Taiwan enhances, modernizes military amid increased PLAAF incursions

Taiwan enhances, modernizes military amid increased PLAAF incursions


The Taiwan military has scrambled jets to intercept People’s Liberation Army Air Force (PLAAF) planes more than twice as many times in 2020 compared to 2019, a sign that Taiwan faces increasing security challenges from the People’s Republic of China (PRC), according to Taiwan’s Defense Ministry.

In recent weeks, PLAAF fighter jets have crossed the midline of the Taiwan Strait, typically considered the official buffer between the democratic island and mainland China, and entered Taiwan’s southwestern air defense identification zone (ADIZ), Reuters reported. So far in 2020, Taiwan has scrambled its Air Force 4,132 times, an increase of 129%, according to Reuters. (Pictured: A Taiwan F-16V fighter jet lands on a Changhua highway used as an emergency runway during an exercise simulating a People’s Liberation Army invasion.)

The PRC “is trying to use unilateral military actions to change the security status quo in the Taiwan Strait, and at the same time is testing our response, increasing pressure on our air defenses and shrinking our space for activity,” a Taiwan report to parliament read, according to Reuters.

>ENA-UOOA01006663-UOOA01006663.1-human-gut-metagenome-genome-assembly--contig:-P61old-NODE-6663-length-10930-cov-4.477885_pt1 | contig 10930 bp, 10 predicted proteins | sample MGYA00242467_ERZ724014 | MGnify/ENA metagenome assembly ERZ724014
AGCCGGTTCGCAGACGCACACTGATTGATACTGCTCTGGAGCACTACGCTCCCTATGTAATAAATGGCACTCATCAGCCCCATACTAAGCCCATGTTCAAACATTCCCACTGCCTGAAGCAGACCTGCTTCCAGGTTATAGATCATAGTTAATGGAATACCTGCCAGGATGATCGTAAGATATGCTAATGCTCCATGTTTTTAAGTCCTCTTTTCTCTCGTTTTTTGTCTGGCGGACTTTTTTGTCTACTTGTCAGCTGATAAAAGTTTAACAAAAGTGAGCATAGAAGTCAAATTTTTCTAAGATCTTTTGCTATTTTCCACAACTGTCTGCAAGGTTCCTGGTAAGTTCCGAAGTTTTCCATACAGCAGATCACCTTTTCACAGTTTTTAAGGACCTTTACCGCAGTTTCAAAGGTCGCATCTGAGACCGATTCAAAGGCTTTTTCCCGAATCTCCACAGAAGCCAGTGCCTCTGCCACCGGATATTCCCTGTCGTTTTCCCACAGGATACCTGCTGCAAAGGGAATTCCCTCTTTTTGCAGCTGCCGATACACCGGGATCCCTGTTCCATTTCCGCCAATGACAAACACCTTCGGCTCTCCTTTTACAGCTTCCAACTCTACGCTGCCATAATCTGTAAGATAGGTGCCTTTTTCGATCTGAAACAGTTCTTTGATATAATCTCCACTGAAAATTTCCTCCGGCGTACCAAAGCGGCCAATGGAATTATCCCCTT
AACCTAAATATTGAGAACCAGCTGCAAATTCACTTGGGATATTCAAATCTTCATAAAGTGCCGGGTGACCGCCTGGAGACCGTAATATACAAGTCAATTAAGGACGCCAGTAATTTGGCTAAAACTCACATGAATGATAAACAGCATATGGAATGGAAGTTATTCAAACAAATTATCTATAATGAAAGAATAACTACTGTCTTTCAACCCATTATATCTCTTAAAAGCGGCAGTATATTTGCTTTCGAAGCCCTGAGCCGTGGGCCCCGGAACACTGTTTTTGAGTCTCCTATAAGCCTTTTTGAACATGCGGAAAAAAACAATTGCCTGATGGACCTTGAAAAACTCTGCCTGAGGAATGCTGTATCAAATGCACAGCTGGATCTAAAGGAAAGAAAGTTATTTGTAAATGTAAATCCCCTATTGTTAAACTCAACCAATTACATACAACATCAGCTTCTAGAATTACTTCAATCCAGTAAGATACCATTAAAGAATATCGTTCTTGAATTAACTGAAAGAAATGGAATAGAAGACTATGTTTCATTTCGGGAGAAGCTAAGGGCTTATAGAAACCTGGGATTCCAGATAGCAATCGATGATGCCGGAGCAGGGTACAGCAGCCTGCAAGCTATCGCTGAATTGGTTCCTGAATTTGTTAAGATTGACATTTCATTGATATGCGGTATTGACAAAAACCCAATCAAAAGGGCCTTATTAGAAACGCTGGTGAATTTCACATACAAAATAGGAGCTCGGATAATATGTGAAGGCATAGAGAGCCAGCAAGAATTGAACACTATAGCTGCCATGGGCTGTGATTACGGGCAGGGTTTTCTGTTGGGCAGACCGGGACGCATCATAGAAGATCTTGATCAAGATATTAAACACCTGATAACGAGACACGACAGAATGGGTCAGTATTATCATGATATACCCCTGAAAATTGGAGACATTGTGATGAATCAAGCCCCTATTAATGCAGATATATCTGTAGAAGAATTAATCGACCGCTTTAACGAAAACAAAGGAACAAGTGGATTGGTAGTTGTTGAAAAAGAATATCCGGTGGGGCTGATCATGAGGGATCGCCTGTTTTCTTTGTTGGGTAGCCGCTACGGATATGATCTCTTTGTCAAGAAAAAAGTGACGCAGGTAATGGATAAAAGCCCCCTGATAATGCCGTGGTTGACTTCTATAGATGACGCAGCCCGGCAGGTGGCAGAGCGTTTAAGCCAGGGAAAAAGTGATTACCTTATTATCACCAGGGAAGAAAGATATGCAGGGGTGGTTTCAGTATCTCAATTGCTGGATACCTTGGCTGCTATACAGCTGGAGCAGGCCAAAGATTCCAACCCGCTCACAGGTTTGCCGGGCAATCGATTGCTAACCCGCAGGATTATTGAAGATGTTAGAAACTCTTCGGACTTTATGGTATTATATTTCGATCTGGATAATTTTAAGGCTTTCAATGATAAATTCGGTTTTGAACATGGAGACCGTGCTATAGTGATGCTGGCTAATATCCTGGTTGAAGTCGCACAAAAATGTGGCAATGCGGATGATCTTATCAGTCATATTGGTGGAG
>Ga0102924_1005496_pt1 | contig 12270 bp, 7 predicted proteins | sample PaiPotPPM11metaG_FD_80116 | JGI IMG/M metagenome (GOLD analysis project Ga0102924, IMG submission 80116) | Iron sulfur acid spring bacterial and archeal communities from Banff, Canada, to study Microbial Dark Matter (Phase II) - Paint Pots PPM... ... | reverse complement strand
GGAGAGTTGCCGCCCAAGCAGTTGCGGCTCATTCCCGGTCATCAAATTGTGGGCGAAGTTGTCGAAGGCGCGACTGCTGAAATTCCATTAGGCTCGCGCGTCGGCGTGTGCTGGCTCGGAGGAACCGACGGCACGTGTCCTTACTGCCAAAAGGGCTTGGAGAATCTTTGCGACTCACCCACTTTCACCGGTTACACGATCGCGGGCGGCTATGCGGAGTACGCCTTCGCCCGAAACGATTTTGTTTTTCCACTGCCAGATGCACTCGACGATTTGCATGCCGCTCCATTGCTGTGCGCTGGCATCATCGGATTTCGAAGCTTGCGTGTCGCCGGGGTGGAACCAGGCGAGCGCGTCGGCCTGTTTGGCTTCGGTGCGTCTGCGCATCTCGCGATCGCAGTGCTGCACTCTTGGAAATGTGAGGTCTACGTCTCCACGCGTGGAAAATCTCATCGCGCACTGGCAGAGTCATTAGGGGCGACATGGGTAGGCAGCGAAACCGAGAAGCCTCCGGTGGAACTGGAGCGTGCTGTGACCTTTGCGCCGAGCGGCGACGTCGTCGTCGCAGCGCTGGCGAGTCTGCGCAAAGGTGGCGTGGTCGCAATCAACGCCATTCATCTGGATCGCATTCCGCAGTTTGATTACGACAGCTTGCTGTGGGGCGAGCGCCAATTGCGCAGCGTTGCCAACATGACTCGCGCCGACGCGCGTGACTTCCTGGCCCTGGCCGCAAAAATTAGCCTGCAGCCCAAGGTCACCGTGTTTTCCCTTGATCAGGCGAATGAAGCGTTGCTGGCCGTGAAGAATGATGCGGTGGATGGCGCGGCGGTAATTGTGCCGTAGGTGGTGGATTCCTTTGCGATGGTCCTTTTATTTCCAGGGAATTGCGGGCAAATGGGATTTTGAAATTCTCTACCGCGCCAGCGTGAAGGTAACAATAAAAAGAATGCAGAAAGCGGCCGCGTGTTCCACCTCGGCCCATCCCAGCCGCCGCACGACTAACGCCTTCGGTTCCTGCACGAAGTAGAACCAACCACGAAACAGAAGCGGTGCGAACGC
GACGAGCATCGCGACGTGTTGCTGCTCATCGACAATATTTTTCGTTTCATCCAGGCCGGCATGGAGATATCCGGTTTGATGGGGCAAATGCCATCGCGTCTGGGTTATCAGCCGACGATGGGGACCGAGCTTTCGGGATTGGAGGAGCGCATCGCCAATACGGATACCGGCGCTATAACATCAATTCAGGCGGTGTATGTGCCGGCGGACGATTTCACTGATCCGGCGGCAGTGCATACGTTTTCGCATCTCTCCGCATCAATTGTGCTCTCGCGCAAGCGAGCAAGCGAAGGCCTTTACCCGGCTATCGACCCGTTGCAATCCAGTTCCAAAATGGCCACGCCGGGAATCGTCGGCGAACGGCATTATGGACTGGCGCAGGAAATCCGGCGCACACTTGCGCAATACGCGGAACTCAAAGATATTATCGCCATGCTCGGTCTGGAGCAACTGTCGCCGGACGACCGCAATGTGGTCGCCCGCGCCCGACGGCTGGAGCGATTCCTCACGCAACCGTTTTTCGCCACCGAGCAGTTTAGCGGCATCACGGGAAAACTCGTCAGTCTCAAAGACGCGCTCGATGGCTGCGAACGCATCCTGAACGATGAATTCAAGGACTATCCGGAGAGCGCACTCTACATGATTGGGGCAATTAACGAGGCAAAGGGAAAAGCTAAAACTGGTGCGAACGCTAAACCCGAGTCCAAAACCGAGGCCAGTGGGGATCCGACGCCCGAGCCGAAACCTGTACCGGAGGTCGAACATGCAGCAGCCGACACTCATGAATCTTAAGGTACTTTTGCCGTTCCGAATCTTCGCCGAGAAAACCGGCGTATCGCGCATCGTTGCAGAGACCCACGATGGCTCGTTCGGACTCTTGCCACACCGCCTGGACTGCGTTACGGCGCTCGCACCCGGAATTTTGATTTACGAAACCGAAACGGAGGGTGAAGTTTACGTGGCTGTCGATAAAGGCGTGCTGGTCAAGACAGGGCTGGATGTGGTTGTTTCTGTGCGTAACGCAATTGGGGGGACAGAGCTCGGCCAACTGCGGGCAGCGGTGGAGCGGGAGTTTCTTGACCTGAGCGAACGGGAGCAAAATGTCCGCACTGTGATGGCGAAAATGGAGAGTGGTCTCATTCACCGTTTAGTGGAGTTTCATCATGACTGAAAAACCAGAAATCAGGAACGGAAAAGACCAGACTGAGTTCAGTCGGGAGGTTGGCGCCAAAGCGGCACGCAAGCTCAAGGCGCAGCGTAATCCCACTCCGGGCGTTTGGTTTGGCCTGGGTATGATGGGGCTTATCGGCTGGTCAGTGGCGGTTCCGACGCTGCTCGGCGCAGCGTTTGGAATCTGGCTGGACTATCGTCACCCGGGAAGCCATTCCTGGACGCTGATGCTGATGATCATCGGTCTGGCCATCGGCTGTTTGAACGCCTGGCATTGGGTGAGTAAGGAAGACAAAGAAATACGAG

The drastic increase in ADIZ incursions has prompted Taiwan to consider increasing the frequency with which it calls up reservists, according to Taiwan’s Central News Agency (CNA). Doing so would improve the readiness of Taiwan’s combat forces should they need to be activated, CNA reported. Potential changes could require that reservists report every year for two weeks rather than every two years for five to seven days, according to CNA.

The People’s Liberation Army (PLA) outnumbers Taiwan’s military, but U.S. support for Taiwan continues to grow amid Taiwan’s tensions with the Chinese Communist Party (CCP), which considers Taiwan part of its territory under the CCP’s “One China” principle. Analysts say the U.S. support angers the CCP. The U.S. is also finalizing the sale of advanced weaponry to Taiwan to counter any perceived threat from the PLA in another sign of deepening Taiwan-U.S. ties that communist Chinese officials frown upon. The sale will include drones and accompanying equipment and program support estimated at U.S. $600 million plus anti-ship missiles, according to CNN.

In the meantime, Taiwan has remained busy readying troops through other aspects of a military modernization program overseen by Taiwan President Tsai Ing-wen. The goal is to make Taiwan more agile and difficult to attack, Reuters reported.

“We are developing systems that are small, numerous, smart, stealthy, fast, mobile, low-cost, survivable, effective, easy to develop, maintain and preserve, and difficult to detect and counter,” Taiwan Vice Defense Minister Chang Guan-chung said, according to Reuters.

Chang applauded Taiwan’s enhanced cooperation with the U.S. and called for even more bilateral exchange to bolster Taiwan’s military modernization goals.